The marked decrease in AMD as a blinding cause may be due to the clinical introduction of intraocular anti-VEGF (vascular endothelial growth factor) therapy for the exudative form of AMD. In the forecast of the situation in the year 2050, the numbers of blind individuals and individuals with MSVI are estimated to further increase, in particular in high-income North America, Western Europe and high-income Asia Pacific, while the age-standardized prevalence of blindness is estimated to decrease (except for Southern Latin America). Age-standardized rates for MSVI are estimated to remain constant.
Latin America and the Caribbean
João Furtado, Assistant Professor of Ophthalmology at University od São Paulo, Brazil, Van Charles Lansingh, Medical Officer, Latin America, HelpMeSee, Querétaro, Mexico, and Tasanee Braithwaite, Consultant Ophthalmologist, The Medical Eye Unit at Guy’s and St Thomas’ NHS Foundation Trust, London, UK
In 2020, there were 77.55 million people with vision loss in Latin America and the Caribbean, including 3.66 million with blindness, 24.48 million with MSVI, 21.47 million with mild VI, and 27.94 million with near VI. VISION 2020 has made great strides in the region, with national VISION 2020 or prevention of blindness committees established in nearly every country at some point. Intersectoral collaboration between ministries of health, national societies of ophthalmology, and nongovernmental organizations has resulted in increased epidemiological coverage, increased cataract surgical rates, and capacity building throughout the region.
Cataract surgical services are a regional strength. Regional epidemiological data generally supports gender equity in eye health, particularly with cataract surgical coverage, although some countries demonstrate disparities. However, men have had greater reductions in prevalence rates than women, but this is likely due to regional demographic trends. The highest prevalence of blindness in most of Latin America and the Caribbean has shifted from cataract to other vision loss, indicating a regional need to strengthen comprehensive eye care. The changing trends in vision loss have likely been driven by the aging population and strengthened economies in some areas, but the most important driver may be the increased epidemiological coverage. However, a paucity of epidemiological data available for younger age groups remains.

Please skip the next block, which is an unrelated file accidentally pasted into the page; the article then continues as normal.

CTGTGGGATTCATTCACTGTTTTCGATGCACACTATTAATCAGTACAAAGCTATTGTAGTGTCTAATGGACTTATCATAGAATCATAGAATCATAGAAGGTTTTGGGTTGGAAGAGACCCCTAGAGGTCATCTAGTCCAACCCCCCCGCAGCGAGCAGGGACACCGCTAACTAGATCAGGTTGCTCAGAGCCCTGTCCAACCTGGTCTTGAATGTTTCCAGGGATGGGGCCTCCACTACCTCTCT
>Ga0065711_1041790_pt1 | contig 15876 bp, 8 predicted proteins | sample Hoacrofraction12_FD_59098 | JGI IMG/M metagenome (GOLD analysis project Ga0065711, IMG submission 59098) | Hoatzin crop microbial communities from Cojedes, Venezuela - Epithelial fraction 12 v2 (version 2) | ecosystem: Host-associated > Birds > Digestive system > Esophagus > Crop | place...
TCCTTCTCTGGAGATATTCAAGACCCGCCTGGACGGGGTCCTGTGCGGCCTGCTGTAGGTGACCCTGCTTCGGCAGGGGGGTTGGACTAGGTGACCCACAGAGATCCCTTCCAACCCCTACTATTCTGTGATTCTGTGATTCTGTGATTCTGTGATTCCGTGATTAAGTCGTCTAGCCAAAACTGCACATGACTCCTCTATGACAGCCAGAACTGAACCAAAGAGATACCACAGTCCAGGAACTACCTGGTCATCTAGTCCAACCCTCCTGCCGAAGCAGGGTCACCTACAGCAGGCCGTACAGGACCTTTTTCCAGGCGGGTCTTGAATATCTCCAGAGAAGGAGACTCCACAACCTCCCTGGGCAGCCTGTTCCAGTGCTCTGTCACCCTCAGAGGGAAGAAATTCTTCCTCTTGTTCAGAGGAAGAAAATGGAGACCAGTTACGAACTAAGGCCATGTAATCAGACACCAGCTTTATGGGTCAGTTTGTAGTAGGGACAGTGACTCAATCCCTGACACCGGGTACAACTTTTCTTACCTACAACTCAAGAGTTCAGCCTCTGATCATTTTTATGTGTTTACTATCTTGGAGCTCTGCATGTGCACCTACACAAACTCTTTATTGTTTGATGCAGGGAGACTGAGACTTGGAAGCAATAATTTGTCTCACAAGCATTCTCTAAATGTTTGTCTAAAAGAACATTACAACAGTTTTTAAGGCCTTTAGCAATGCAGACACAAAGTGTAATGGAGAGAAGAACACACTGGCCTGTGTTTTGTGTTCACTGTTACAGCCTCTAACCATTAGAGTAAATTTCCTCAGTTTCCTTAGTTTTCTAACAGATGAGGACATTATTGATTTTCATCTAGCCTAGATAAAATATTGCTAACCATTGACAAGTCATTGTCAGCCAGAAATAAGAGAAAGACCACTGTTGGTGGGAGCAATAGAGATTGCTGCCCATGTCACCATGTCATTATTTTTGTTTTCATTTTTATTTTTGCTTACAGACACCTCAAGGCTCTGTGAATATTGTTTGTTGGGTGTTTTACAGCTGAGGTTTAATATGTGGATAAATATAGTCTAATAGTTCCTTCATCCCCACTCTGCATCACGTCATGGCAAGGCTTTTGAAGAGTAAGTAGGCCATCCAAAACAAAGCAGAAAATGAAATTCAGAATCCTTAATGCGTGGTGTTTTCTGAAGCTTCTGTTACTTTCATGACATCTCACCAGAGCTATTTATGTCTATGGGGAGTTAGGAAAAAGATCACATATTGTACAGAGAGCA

Challenges to VISION 2020 in the region include the continuity of national committees, which tend to get disbanded and occasionally reactivated with changes in government, and the need for ongoing external facilitation to ensure that all public and private stakeholders are engaged in the implementation of national, regional, and global eye health plans.Though ophthalmologists vis-à-vis their national societies have had a strong VISION 2020 role, the role of optometrists and allied health professionals is grey, given the lack of universal definitions for these cadres, with many positions lacking formal training and certification and professional societies for advocacy.
The greatest emerging threat to vision loss in Latin America and the Caribbean is the rapidly growing epidemic of diabetes. In 2019, the International Diabetes Federation estimated that there were 79.2 million people living with diabetes in the Western Hemisphere, which affected 13.3 percent of people in North America (including Mexico) and the Caribbean and was expected to increase to 15 percent within 20 years.The rise of diabetic eye disease and diabetes-related complications that may affect cataract surgical outcomes could have dire consequences over the coming decades.
Testing vision: National Eye Survey of Trinidad & Tobago.
North Africa and Middle East
Moncef Khairallah, Head of Ophthalmology, and Rim Kahloun, Associate Professor at University of Monastir, Tunisia
In 2020, there were 53.79 million people with vision loss in North Africa and the Middle East (NAME). This includes 3.09 million with blindness, 21.8 million with MSVI, 14.4 million with mild VI, and 14.5 million with near VI. Cataract was the most common cause of blindness (0.756 million [95 percent UI 0.593-0.841]), followed by glaucoma (0.463 million [0.354-0.578]), age-related macular degeneration (0.194 million [0.136-0.264]), under corrected refractive error (0.842 million [0.638-0.103]), and diabetic retinopathy (0.61 million [0.401-0.918]).
Cataract was also the leading cause of MSVI (5.02 million [4.23-5.92]), followed by under corrected refractive error (4.68 million [3.96-5.55]), age-related macular degeneration (0.493 million [0.39-0.613]), diabetic retinopathy (0.399 million [0.288-0.54]), and glaucoma (0.325 million [0.251-0.419]). Between 1990 and 2020, the age-standardized prevalence decreased by 41.5 percent (-2.7 to -40.3) for blindness, by 6.1 percent (-7.3 to -4.5) for MSVI, by 10.1 percent (-10.9 to -9.2) for mild VI, and by 14.0 percent (-16.8 to -11.5) for near VI.
The age-standardized prevalence due to all causes of blindness has decreased between 1990 and 2020, with the exception of diabetic retinopathy, which has increased by 0.9 percent (-6.2 to 9·3). The age-standardized prevalence of MSVI has decreased in the period from 1990 to 2010 for all causes except cataract, which increased by 0.6 percent (-2.1 to 3.6).